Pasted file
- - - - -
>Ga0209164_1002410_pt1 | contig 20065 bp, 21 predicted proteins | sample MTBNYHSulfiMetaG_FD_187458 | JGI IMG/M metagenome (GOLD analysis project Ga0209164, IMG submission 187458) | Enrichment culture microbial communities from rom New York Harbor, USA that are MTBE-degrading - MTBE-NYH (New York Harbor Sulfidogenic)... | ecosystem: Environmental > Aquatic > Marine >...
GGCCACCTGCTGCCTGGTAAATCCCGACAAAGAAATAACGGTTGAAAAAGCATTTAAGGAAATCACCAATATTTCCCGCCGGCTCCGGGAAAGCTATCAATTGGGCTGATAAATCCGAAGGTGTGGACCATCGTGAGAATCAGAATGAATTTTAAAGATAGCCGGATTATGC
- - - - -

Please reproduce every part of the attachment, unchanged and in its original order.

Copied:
>Ga0209164_1002410_pt1 | contig 20065 bp, 21 predicted proteins | sample MTBNYHSulfiMetaG_FD_187458 | JGI IMG/M metagenome (GOLD analysis project Ga0209164, IMG submission 187458) | Enrichment culture microbial communities from rom New York Harbor, USA that are MTBE-degrading - MTBE-NYH (New York Harbor Sulfidogenic)... | ecosystem: Environmental > Aquatic > Marine >...
GGCCACCTGCTGCCTGGTAAATCCCGACAAAGAAATAACGGTTGAAAAAGCATTTAAGGAAATCACCAATATTTCCCGCCGGCTCCGGGAAAGCTATCAATTGGGCTGATAAATCCGAAGGTGTGGACCATCGTGAGAATCAGAATGAATTTTAAAGATAGCCGGATTATGC